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Sticky rice is so ingrained in Laos' culinary heritage that most Laotians don't think about it in isolation. (Ashley Szczesiak)

A Taste of Sticky Rice, Laos’ National Dish

One cannot travel to the Southeast Asian country without many meals of sticky rice, the versatile staple of Laotian cuisine

The threat of hunger didn’t diminish their hospitality. As stars replaced the sun in a cloudless sky, the farmers invited us into a stilt house and served us spicy jeow, pickled bamboo shoots, fresh chicken soup and steaming hunks of khao niaw. I handled my sticky rice carefully, conscious of how much elbow grease had gone into each grain. We ate and chatted, and ate some more, until about 8 p.m.. Afterward we were so full that we went directly to bed.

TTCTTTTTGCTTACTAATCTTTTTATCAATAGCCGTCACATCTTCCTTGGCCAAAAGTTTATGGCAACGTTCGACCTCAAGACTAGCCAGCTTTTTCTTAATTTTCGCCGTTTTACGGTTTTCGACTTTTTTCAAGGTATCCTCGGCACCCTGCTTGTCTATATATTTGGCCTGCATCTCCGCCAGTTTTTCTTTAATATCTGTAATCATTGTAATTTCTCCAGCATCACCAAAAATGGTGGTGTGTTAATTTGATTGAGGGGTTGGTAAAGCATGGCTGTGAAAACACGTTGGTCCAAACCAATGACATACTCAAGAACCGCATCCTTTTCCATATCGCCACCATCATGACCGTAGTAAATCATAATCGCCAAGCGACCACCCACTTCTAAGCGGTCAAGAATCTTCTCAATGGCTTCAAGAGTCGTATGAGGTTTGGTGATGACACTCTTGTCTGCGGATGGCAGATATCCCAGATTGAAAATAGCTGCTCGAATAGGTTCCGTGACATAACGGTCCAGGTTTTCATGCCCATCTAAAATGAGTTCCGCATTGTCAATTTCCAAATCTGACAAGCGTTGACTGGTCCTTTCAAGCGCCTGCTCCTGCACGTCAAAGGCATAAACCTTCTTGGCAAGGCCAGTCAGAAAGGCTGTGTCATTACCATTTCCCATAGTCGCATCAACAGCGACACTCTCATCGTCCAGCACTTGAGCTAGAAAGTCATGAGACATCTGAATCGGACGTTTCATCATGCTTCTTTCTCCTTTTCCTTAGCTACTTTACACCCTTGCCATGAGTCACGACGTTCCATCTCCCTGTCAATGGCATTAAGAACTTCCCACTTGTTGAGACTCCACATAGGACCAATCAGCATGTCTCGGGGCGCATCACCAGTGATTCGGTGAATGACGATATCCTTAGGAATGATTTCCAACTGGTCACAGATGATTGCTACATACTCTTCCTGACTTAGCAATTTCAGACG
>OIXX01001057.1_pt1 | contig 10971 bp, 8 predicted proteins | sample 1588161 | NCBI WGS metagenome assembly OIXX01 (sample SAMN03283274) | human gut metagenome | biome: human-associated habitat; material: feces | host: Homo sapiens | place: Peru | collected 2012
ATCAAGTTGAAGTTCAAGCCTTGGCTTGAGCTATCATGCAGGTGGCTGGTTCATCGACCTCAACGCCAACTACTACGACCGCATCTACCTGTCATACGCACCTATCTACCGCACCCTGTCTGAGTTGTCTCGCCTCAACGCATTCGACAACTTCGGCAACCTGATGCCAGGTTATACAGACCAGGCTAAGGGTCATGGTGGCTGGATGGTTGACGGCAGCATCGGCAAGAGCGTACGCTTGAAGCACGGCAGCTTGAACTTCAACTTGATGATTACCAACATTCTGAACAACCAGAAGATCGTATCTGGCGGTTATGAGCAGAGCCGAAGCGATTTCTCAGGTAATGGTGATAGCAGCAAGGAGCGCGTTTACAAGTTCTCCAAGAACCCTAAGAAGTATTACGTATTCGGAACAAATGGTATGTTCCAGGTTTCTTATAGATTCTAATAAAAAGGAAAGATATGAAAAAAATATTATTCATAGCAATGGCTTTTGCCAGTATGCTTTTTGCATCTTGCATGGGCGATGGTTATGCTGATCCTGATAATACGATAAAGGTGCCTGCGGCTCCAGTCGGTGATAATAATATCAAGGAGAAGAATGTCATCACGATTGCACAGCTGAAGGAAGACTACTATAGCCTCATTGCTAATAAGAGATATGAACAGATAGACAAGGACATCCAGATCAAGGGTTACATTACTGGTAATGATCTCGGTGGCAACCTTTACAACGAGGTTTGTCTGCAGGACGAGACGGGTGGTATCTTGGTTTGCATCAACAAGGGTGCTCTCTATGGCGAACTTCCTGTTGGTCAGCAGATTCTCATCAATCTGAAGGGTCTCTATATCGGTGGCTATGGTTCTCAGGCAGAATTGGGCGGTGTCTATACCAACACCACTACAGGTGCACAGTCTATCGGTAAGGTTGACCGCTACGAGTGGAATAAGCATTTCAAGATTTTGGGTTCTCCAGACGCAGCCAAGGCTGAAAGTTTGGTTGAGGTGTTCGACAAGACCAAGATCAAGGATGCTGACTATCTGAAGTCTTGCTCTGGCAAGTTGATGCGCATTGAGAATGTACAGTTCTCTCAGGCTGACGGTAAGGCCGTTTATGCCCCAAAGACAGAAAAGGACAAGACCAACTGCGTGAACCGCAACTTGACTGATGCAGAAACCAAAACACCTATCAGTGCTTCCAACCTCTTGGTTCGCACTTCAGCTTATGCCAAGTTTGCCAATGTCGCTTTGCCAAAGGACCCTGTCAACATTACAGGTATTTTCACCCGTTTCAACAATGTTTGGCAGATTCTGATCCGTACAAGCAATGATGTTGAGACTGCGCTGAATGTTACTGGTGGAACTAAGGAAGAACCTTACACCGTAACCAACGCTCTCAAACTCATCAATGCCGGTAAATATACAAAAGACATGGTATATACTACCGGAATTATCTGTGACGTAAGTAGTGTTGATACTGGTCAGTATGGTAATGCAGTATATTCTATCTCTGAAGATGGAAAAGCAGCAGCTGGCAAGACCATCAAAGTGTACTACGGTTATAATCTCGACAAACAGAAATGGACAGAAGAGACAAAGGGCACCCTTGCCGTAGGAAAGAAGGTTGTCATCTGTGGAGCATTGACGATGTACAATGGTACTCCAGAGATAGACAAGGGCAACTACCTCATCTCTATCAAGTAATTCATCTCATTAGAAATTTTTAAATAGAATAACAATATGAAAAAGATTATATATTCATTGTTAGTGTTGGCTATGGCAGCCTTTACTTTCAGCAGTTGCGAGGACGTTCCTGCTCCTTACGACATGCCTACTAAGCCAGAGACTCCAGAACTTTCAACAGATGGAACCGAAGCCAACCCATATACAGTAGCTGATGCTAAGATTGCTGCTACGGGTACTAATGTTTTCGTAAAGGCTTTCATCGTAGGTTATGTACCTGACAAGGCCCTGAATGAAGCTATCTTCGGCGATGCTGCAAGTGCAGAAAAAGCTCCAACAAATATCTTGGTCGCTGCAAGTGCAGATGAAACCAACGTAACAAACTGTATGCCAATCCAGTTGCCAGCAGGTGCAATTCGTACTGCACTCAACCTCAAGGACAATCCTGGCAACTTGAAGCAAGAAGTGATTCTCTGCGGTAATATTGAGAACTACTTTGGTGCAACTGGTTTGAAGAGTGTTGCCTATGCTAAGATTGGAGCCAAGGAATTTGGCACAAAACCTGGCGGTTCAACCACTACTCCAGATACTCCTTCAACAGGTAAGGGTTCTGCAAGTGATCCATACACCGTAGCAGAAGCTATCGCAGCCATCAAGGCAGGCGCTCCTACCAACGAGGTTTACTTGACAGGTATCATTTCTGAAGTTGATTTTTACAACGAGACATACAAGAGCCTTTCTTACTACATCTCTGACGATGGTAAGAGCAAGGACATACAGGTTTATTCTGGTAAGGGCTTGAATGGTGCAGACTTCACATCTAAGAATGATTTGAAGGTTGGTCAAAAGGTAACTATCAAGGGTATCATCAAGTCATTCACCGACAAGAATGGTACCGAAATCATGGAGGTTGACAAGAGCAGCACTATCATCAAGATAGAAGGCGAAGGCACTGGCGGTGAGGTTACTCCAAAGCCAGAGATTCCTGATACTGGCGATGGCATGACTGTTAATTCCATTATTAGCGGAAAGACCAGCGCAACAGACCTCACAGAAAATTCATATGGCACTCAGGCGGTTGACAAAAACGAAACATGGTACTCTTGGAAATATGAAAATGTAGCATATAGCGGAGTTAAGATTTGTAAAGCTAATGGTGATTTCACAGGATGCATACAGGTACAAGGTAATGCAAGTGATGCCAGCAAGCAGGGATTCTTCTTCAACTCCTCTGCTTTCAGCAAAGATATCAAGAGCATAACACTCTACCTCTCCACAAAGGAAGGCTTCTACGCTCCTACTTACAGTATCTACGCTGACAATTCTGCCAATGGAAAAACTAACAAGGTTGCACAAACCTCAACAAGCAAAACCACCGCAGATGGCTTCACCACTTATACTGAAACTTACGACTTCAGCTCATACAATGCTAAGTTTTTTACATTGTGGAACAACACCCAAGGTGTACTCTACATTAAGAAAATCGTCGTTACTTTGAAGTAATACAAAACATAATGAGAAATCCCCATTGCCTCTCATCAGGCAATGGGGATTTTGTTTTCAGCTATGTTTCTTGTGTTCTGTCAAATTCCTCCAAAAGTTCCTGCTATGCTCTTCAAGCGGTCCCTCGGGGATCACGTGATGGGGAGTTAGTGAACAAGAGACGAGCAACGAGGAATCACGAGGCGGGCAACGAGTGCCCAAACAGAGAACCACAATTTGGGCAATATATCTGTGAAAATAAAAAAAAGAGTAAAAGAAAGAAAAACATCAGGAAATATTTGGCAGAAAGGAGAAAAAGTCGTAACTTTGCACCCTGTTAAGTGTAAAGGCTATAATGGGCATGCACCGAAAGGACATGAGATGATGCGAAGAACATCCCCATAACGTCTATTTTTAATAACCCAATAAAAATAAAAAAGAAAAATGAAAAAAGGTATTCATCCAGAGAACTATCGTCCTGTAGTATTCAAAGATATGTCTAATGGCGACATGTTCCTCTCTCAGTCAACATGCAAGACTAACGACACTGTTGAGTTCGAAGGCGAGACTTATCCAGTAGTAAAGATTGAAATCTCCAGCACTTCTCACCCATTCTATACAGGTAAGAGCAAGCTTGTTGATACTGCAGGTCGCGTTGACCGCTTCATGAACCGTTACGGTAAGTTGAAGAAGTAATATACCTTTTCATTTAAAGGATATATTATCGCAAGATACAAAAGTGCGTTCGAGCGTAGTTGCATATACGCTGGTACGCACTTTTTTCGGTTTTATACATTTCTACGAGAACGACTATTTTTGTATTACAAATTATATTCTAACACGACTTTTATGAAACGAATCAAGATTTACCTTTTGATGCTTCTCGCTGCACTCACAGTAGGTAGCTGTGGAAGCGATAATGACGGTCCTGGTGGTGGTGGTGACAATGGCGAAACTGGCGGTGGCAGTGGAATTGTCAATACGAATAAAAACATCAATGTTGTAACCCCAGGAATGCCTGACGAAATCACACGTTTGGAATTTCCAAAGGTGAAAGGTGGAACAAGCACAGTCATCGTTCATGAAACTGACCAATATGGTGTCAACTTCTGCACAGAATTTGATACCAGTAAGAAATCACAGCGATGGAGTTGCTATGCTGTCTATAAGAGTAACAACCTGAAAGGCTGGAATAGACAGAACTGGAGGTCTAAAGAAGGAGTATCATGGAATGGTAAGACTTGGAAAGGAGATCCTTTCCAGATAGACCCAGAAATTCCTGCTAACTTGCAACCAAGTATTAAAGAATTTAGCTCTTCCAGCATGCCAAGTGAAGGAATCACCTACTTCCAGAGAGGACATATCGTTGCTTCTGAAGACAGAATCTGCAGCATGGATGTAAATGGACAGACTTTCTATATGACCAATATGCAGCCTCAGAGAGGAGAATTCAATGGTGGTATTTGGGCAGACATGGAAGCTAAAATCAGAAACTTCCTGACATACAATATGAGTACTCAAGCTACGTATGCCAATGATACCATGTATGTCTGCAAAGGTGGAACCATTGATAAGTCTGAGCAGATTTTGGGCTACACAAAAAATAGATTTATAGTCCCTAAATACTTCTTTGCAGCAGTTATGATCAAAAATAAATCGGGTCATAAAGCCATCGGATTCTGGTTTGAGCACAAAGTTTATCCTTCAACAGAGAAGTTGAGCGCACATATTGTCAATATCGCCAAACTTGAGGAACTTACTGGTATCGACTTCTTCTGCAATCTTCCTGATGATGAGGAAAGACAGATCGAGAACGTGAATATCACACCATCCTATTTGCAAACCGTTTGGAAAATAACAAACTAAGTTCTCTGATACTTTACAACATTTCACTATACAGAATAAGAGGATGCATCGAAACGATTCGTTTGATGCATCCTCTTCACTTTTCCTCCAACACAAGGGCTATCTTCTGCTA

Lying under a mosquito net in the head villager’s drafty stilt house, I listened for sounds of evening activity. Silence. The farmers were sleeping, and for good reason: There was more sticky rice to harvest, starting at daybreak.

Mike Ives is a freelance writer based in Hanoi, Vietnam.

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